Activity monitors may increase physical activity in overweight and obese adults, but effect on weight is unclear

Resident Focus - Volume 13, Issue 1

Reference: Obesity (Silver Spring) 2016 Oct;24(10):2078
Level 2 [mid-level] evidence

Fitness trackers are one of the latest fitness trends to hit the market. Many employers (including my university-based health system) are starting health initiatives which utilize fitness trackers to promote employee wellness. Activity self-monitoring and feedback are thought to increase motivation to be more physically active. It is not yet clear if trackers make a meaningful and objective difference in improving health outcomes, especially in certain populations where increased physical activity could lead to better health. In overweight and obese adults, do fitness trackers actually help to increase physical activity?

This systematic review examined 14 randomized trials including 1,157 overweight or obese adults aged 27-59 years, with median age of 44 years. The activity monitors used in each trial varied - 10 trials used pedometers, 3 trials used a web-based tracking system, and 1 trial used an accelerometer. Seven trials compared the use of behavioral physical activity intervention (BPAI) alone to BPAI plus an activity monitor. These trials evaluated total minutes of moderate-to-vigorous physical activity (MVPA), number of brisk walking minutes per week, and number of kilocalories expended per week as primary outcomes. The remaining 7 trials compared BPAI plus an activity monitor to a wait list group or usual care. Outcomes evaluated in these trials included number of steps per day and total minutes of MVPA. Trial durations ranged from 6 weeks to 1 year. Methodological limitations included quasi-randomization in 1 trial (work crews were randomized, rather than individual participants), unclear randomization (7 trials) and unclear allocation concealment (10 trials).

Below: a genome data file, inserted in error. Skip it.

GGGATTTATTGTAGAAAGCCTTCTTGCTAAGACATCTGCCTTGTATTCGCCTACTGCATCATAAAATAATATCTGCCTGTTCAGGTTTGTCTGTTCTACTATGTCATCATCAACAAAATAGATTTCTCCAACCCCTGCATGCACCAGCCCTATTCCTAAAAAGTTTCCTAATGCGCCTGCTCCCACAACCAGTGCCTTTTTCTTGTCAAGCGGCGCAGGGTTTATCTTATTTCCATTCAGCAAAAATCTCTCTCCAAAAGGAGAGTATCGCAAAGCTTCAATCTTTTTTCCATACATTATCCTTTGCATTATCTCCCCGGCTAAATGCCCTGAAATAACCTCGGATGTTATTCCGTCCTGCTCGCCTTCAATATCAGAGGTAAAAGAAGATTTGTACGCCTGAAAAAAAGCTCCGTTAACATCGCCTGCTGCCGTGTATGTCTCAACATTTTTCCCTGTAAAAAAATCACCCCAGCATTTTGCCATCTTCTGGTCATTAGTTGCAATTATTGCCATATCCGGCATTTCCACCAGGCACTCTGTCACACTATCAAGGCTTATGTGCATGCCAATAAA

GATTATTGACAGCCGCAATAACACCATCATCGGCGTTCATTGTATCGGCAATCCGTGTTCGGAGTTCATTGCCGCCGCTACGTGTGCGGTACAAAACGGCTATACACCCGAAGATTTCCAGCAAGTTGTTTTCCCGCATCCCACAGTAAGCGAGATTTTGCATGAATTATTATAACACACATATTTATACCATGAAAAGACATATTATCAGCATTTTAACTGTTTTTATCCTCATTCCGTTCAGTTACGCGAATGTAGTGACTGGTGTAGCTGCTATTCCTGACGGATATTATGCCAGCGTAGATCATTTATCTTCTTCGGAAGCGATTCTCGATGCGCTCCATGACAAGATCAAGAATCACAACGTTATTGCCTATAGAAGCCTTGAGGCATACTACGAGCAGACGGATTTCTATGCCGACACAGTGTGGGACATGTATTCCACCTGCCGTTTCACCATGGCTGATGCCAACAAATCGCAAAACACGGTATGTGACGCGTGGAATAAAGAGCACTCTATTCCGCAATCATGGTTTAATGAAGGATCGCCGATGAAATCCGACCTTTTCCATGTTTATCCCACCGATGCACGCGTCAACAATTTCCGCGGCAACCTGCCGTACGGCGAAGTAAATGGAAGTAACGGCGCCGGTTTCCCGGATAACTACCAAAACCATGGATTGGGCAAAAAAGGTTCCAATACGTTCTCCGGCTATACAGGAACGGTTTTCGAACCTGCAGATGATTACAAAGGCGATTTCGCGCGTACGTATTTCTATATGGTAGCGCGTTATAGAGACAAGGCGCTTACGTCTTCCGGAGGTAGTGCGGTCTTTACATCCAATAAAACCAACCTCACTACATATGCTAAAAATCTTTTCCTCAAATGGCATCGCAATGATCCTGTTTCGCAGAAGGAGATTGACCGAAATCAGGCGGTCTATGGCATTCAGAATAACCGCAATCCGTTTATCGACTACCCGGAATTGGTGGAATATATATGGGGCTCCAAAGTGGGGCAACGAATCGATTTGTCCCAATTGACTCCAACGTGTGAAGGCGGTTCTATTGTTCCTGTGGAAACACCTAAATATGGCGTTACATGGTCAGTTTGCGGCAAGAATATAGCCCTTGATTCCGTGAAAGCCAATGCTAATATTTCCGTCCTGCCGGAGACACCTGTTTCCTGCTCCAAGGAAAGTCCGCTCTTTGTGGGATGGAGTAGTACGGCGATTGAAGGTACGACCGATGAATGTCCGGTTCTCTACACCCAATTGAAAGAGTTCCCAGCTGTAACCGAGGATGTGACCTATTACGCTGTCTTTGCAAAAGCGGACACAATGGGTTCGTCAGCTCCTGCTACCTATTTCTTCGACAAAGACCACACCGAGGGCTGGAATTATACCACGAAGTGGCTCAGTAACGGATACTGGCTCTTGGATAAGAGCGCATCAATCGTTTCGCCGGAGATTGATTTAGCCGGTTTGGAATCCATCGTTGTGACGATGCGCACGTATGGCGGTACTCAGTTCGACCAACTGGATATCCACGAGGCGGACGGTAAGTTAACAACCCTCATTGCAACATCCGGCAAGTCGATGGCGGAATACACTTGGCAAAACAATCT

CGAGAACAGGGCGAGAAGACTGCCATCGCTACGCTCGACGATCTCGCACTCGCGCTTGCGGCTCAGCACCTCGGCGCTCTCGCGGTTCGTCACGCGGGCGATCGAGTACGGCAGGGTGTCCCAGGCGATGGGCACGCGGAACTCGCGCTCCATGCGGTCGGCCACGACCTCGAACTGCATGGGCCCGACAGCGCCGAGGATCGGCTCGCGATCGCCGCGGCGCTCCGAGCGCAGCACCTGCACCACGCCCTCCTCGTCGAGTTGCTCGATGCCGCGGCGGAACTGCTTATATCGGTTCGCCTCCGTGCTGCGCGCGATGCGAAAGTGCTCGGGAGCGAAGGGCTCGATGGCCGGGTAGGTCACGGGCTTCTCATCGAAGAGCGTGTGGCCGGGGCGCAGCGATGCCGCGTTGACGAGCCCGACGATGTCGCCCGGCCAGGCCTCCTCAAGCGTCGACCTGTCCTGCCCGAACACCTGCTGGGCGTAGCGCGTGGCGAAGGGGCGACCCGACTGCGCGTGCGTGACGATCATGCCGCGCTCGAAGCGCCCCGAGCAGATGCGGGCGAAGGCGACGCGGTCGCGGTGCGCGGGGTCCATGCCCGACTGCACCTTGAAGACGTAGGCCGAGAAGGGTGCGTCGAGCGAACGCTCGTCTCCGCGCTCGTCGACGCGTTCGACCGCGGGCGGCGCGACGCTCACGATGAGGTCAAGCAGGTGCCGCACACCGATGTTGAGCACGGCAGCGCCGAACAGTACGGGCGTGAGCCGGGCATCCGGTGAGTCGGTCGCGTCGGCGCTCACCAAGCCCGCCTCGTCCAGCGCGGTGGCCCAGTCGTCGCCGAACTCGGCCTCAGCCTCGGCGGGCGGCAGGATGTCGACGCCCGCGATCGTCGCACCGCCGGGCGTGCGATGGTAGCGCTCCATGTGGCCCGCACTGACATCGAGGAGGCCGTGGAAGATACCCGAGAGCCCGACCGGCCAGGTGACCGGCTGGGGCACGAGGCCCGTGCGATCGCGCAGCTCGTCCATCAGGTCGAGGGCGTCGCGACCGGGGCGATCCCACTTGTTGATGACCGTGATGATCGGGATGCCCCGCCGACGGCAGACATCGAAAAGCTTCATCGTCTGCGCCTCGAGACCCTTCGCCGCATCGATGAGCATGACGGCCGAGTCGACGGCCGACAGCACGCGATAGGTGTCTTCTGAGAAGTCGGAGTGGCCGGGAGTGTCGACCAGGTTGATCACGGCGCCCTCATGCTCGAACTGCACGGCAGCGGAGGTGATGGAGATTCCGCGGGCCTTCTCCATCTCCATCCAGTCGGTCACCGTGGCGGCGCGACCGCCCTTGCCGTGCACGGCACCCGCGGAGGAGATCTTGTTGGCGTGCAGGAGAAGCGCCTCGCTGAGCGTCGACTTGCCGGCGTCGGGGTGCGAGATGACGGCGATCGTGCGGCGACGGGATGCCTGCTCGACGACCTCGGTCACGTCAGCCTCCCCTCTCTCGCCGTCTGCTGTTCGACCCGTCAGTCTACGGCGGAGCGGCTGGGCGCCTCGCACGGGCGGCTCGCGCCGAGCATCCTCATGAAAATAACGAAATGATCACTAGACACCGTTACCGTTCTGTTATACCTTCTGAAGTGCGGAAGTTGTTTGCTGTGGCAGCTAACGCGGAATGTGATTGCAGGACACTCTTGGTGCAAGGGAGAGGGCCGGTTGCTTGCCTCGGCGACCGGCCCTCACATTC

Compared to BPAI alone, BPAI plus activity monitor was associated with significantly increased brisk walking minutes per week in analysis of 2 trials with 54 women. There was also an increase in physical exercise kilocalories per week in analysis of 2 trials with 110 patients. There was no significant difference in total MVPA in analysis of 3 trials with 110 patients or change in body weight in analysis of 3 trials with 139 patients. Compared to usual care or wait list, BPAI plus activity monitor was associated with significant increases in both steps per day (in analysis of 4 trials with 417 patients) and total MVPA (in analysis of 3 trials with 651 patients). These trials did not report data for change in body weight.

This systematic review and meta-analysis is the first to analyze data regarding BPAI and use of activity monitors specifically for overweight and obese adults. Activity monitors in conjunction with behavioral physical activity interventions may increase physical activity in this population but their effect on patient-oriented outcomes, such as weight loss, is uncertain.

For more information, see the Physical activity for weight loss topic in Dynamed Plus. DynaMed users, see the Physical activity for weight loss topic in Dynamed Classic.

AMANDA L. RUSSELL, MD began her medical training at Eastern Virginia Medical School in Norfolk, Va., and is currently a third-year family medicine resident at the University of Virginia. Her interests include women’s health and geriatric medicine, with a particular interest in caring for the underserved. She has accepted a position at a federally-qualified community health center, which she will start this summer following her graduation from residency.

Faculty contributions by Katharine C. DeGeorge, MD, MS.


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